Sunday, July 15, 2007

String Bean Theory: A Problem Solved

One of the great things about taking up blogging these past 15 months or so is the wonderful people that I have met, few of whom I get to talk to much, but whose thoughts I am privy to almost daily.

Take Erin, for example, the lady engineer who raises and home schools children and spouse and applies her advanced degree from Ohio State U to the everydayness of life here on the prairie in her blog, bearing blog.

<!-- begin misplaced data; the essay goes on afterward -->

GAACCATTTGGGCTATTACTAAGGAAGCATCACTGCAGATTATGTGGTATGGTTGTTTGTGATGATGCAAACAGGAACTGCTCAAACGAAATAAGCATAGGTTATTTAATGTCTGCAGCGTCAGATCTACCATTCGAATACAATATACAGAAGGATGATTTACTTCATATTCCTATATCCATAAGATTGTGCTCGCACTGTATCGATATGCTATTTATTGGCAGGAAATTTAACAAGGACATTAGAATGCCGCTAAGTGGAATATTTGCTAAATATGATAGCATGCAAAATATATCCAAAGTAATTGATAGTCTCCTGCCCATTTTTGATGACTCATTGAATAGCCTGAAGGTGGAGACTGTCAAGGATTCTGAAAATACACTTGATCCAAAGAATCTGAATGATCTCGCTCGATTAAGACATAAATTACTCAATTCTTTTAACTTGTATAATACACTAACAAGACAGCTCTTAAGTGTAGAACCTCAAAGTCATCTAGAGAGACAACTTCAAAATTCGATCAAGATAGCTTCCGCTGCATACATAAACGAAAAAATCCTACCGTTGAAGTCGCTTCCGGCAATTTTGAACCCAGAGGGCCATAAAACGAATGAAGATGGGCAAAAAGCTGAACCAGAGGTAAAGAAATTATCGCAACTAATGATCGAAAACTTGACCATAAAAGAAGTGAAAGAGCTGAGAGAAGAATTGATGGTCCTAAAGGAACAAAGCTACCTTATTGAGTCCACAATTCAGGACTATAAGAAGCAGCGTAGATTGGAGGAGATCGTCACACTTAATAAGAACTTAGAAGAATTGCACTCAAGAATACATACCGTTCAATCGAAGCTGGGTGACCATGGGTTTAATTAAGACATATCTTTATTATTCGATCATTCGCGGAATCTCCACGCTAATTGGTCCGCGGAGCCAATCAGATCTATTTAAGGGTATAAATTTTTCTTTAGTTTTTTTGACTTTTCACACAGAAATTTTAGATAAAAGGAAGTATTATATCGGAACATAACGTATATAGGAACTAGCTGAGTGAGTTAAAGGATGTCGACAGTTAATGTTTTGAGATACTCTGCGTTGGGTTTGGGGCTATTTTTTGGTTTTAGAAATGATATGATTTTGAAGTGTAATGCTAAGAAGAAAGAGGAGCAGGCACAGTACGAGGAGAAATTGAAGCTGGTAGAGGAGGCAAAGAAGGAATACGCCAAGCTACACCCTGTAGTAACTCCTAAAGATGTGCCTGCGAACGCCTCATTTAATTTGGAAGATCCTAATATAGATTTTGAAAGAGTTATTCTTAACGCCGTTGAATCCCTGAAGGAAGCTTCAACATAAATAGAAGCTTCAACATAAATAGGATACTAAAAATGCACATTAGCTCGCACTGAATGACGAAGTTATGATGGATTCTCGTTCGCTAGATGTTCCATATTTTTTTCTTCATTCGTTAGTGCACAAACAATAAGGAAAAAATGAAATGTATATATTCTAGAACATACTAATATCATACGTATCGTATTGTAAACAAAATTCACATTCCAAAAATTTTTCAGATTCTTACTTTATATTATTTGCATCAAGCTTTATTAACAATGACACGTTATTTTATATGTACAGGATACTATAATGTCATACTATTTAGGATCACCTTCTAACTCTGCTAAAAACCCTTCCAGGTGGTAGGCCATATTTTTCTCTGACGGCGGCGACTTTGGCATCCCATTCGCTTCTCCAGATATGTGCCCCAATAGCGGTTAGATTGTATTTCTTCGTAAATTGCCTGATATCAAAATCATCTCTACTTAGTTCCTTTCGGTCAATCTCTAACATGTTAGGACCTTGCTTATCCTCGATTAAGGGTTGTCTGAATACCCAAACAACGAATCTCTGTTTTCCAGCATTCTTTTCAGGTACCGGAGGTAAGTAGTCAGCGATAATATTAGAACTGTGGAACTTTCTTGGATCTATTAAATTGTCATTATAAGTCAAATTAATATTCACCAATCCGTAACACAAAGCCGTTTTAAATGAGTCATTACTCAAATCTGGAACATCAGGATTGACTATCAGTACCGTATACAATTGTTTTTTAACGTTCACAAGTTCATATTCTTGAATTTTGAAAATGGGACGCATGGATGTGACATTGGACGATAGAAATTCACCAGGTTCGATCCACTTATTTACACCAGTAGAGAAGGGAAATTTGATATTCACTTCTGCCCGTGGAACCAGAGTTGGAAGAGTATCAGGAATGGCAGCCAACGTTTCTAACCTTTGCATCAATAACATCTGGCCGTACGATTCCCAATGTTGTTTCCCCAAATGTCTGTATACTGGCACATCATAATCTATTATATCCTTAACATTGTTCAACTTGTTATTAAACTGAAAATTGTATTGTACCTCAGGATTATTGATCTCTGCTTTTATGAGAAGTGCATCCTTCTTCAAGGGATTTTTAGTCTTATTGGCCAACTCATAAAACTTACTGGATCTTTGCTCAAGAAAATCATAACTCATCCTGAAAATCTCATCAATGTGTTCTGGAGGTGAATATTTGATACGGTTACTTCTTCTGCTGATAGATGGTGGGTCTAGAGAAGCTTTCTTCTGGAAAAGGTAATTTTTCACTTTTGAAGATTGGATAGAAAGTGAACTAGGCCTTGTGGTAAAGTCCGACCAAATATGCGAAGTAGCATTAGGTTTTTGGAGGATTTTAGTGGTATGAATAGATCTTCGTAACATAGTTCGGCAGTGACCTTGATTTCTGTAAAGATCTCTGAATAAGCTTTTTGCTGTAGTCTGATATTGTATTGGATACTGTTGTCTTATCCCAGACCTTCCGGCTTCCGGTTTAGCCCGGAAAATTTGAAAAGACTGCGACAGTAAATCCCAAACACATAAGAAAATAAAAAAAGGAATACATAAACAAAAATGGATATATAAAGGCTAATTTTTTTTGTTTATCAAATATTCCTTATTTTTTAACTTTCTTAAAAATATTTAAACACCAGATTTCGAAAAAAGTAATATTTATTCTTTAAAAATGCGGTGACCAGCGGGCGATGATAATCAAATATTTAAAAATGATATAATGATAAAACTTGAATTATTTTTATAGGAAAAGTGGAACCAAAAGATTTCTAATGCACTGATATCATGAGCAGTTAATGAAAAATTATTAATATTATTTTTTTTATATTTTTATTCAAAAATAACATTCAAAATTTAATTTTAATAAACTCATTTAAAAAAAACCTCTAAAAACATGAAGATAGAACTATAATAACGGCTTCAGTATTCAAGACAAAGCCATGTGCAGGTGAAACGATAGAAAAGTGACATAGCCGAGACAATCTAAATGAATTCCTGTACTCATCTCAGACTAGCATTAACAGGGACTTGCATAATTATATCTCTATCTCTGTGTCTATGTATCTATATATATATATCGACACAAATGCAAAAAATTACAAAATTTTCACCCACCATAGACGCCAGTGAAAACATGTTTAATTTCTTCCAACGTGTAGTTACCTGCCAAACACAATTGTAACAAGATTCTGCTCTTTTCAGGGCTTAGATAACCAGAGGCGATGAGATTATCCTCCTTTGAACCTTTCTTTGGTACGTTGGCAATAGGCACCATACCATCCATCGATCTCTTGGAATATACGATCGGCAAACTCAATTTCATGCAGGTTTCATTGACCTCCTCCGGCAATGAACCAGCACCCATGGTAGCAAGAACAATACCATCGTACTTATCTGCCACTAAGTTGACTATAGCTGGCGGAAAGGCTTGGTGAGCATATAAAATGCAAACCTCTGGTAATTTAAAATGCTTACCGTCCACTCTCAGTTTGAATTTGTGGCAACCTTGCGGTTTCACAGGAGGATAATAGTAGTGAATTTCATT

This morning I placed a polyethylene bag full of fresh string beans on the kitchen counter in front of me. I set a metal colander at my right hand. I tore open the bag of beans. With my left hand I picked up one bean and examined it briefly, turning it in my two hands until my left (dominant) hand grasped the stem end. I pinched the bean just below the stem, between my index fingernail and the pad of my thumb; my left hand then held an amputated green-bean stem and my right hand held the long end of the bean. I dropped the stem onto the counter and grasped the bean again, holding both ends, then broke it in half. I passed the half held in my left hand to my right hand and with my right hand dropped both beans into the colander. I picked up another bean. The piles of stems to the left and beans to the right grew slowly. You must read the rest here!

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